Biden Apologizes for the ‘Pain’ and ‘Misconception’ of Segregationist Comments

Henrietta Strickland
July 10, 2019

Kamala Harris and Cory Booker (D-N.J.) seized the opportunity to hit Biden.

In May, Biden, 76, promised not to attack his rivals, saying: 'I will not speak ill of any of the Democratic candidates, I will not do it'. "Should that misstep define 50 years of my record for fighting for civil rights, racial justice in this country?" In recent weeks, however, that lead has steadily tightened as more progressive-minded opponents have attacked him for being insensitive on issues like race relations - attacks which reached a fever pitch when he reminisced about his rookie days in the United States Senate, when he worked closely with two Democratic segregationists to get bills passed. Biden defended his record on racial issues and reminded voters of his ties to former President Barack Obama, whose popularity in SC remains high.

The former vice-president, 76, was attacked by other Democratic candidates including Harris and the New Jersey senator Cory Booker, who are African American, after he discussed working with "civility" with two racist Democrats, James Eastland of MS and Herman E Talmadge of Georgia.

Harris's campaign said that in the first 24 hours following the first Democratic presidential debate, she raised more than $2 million online, and an additional $1.2 million online last weekend.

Announcing her plan, Harris said: "By taking these challenges on, we can close that gap". Biden will have to improve his performance to stay in the race, she said. "So when she talked about being bussed, it was powerful for me and I'm sure it's powerful for a lot of people here who have experiences of their own".

However, Biden still maintained that a moderate Democrat will stand a better chance of beating President Trump in the general election.

"He is a presidential nominee, and to say something - and again, it's not about working across the aisle, if anything I've made that a hallmark of my time in the Senate, to get big things done and legislation passed - this is about him invoking a awful power dynamic that he showed a lack of understanding or insensitivity to by invoking this idea that he was called "son" by white segregationists who, yeah, they see in him their son", Booker said.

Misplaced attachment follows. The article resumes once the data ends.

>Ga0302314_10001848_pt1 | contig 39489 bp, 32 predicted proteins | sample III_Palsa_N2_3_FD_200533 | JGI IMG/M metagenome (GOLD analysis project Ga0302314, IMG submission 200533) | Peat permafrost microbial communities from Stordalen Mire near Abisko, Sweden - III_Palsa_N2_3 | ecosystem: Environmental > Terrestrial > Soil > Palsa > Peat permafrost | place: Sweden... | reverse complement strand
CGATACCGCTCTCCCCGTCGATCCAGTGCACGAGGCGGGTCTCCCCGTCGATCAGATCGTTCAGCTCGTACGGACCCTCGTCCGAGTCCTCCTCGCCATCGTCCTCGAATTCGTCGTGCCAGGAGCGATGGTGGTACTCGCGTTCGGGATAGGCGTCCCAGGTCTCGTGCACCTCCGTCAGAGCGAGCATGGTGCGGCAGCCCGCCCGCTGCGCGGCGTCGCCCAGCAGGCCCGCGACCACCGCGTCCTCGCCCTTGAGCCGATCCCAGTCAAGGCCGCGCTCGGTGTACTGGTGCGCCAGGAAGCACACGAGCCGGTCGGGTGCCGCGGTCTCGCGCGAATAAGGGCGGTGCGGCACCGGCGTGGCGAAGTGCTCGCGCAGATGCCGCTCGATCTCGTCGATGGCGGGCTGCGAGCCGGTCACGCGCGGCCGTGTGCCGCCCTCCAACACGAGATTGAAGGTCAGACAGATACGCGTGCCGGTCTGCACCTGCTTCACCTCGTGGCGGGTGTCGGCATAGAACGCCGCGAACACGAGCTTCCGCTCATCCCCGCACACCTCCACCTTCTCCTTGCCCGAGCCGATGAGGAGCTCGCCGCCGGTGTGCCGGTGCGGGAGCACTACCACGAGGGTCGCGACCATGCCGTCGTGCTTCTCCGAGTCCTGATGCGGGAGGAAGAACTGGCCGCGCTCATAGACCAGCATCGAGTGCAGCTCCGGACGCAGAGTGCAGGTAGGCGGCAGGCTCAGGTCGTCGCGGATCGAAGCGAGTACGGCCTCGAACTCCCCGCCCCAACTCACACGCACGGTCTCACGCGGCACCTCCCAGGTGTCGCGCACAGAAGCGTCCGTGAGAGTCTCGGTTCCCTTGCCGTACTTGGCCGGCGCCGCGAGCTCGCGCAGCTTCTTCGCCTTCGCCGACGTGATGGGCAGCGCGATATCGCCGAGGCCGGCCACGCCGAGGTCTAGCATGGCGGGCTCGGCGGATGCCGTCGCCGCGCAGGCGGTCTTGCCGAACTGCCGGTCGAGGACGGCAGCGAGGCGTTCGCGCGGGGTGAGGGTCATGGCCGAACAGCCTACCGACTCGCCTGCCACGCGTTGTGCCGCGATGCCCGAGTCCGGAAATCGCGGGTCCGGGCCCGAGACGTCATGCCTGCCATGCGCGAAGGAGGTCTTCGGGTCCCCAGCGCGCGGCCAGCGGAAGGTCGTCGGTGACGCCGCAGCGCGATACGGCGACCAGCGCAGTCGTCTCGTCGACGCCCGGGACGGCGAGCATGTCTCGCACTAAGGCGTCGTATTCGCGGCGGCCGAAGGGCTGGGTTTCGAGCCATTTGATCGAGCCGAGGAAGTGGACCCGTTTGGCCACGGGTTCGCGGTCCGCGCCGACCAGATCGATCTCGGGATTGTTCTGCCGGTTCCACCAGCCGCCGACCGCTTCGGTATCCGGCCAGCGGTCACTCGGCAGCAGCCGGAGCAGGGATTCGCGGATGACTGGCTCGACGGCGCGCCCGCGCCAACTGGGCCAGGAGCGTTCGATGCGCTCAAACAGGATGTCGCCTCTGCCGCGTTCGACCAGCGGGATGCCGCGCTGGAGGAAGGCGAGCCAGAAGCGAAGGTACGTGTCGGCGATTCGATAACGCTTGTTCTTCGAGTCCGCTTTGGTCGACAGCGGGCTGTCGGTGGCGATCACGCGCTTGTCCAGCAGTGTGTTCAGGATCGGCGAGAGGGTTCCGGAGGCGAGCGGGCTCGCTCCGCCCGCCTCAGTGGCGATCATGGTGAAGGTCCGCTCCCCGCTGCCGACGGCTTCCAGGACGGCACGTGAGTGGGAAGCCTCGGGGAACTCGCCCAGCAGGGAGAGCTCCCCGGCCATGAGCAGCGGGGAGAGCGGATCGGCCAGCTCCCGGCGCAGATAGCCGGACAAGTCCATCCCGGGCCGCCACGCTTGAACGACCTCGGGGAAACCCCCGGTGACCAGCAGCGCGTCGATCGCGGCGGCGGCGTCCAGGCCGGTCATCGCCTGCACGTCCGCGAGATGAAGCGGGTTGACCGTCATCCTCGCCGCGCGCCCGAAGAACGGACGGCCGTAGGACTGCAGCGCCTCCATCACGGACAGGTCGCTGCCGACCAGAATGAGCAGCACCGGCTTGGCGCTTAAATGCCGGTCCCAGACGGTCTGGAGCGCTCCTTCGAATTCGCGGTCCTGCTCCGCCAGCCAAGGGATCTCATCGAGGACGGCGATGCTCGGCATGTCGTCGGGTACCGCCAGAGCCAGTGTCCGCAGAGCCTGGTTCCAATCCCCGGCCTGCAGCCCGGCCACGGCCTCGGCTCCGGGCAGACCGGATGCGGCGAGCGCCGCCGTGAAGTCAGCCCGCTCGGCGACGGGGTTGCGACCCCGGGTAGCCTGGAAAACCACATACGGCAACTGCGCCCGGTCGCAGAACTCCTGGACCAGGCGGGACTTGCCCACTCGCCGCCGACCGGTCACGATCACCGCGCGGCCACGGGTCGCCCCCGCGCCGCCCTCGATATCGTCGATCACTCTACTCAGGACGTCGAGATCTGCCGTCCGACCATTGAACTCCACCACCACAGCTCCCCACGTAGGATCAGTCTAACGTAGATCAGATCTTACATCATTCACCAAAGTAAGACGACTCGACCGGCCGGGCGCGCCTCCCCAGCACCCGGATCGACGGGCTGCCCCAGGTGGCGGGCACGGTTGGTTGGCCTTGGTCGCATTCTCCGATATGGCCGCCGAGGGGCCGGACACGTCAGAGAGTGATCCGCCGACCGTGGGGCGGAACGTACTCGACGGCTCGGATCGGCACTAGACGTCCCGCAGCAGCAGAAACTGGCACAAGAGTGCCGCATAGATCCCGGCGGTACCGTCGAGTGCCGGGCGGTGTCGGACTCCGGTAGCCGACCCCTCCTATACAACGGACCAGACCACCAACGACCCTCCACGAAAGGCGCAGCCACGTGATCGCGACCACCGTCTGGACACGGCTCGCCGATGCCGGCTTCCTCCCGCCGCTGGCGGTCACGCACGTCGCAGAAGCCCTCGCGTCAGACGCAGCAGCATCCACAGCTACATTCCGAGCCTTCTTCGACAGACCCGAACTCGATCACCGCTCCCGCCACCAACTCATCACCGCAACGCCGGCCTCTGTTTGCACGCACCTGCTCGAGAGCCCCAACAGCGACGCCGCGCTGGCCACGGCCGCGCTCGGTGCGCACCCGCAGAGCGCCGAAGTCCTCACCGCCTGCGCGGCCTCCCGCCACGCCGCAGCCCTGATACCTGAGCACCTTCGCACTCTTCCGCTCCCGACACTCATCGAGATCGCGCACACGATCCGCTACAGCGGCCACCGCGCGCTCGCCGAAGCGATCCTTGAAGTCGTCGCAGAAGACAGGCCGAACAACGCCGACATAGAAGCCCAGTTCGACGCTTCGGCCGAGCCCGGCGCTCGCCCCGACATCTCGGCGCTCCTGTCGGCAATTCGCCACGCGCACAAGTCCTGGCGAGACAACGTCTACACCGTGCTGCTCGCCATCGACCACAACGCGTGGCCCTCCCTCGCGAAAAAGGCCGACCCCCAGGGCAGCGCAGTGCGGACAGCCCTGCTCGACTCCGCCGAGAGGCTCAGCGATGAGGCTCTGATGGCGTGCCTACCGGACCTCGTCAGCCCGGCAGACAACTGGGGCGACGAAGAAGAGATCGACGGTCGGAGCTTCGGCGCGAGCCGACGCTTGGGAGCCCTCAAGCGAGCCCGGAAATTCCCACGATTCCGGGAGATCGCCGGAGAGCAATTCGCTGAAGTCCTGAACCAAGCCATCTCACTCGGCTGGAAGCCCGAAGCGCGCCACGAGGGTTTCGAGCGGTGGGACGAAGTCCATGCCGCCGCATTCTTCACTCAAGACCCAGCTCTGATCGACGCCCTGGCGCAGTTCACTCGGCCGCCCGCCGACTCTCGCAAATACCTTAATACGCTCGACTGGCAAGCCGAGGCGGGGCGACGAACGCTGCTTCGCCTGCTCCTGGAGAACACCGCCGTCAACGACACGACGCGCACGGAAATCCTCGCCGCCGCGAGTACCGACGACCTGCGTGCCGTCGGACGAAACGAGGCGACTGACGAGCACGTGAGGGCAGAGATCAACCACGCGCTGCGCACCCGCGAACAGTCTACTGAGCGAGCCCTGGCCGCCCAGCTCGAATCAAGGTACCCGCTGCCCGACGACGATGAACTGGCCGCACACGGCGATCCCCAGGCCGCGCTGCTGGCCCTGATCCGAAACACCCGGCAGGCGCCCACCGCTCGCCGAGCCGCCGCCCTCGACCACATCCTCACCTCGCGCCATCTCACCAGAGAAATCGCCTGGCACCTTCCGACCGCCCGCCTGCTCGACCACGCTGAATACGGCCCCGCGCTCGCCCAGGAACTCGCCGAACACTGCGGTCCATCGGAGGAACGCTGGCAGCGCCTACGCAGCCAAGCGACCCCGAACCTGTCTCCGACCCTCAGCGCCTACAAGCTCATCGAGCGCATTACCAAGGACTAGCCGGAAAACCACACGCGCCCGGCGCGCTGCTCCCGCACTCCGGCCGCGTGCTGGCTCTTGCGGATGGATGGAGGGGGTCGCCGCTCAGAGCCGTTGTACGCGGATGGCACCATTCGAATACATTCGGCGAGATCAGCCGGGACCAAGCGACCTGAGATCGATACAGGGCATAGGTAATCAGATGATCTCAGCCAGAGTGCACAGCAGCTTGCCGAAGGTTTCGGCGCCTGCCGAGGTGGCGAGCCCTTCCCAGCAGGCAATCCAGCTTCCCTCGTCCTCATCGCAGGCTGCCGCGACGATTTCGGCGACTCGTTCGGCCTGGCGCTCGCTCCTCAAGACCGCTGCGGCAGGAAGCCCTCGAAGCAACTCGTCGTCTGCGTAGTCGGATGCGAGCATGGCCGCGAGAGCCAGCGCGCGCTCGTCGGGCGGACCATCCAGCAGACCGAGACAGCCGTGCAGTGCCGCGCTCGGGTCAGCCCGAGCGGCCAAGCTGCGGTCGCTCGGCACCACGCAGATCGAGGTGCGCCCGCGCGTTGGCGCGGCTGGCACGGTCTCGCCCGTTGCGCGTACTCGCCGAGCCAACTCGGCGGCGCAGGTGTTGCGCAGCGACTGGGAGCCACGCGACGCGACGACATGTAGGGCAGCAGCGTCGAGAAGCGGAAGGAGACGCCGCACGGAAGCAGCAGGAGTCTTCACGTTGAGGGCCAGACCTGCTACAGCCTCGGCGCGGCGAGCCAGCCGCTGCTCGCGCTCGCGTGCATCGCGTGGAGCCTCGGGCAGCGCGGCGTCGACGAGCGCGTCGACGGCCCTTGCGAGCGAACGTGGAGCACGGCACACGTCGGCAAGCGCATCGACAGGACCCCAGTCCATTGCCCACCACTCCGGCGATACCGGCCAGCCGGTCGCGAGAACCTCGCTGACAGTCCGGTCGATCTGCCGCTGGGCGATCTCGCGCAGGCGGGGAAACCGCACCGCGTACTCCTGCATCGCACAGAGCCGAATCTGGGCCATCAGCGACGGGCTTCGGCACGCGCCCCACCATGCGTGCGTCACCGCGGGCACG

Since Harris confronted Biden over his comments about his decades-old relationship with segregationist senators and his record on past public school busing, her campaign has sought to capitalize on the moment.

Harris muddled the debate over busing during a recent campaign swing in Iowa, appearing to tell reporters she now opposes federally mandated busing to address school segregation.

"He is right to recognize the impact of his words, and I applaud him for doing that and having the courage to do it", she told reporters in SC.

Senator James Eastland of MS "never called me boy, he always called me son", Biden told donors at a NY fundraiser, adopting a heavy southern drawl.

"I think it resonates with younger voters who get all their news off Twitter or Facebook". "Those are Biden's guys, his men and women".

Biden drew support from some black leaders as well as Republican Sen. They don't want a promise of what's to come in the future. "He's the bully that I knew my whole life".

"There's still mandatory busing that exists today", Harris said. I don't think he's a racist, personally.

'I get all this information about other people's past and what they've done and not done.

As to why he should be president, Biden noted that while serving under former President Barack Obama he faced severe scrutiny during the vetting process. "He won't get caught flat-footed again", said Dan Callahan, chairman of the Buchanan County Democratic Party.

Other reports by Click Lancashire

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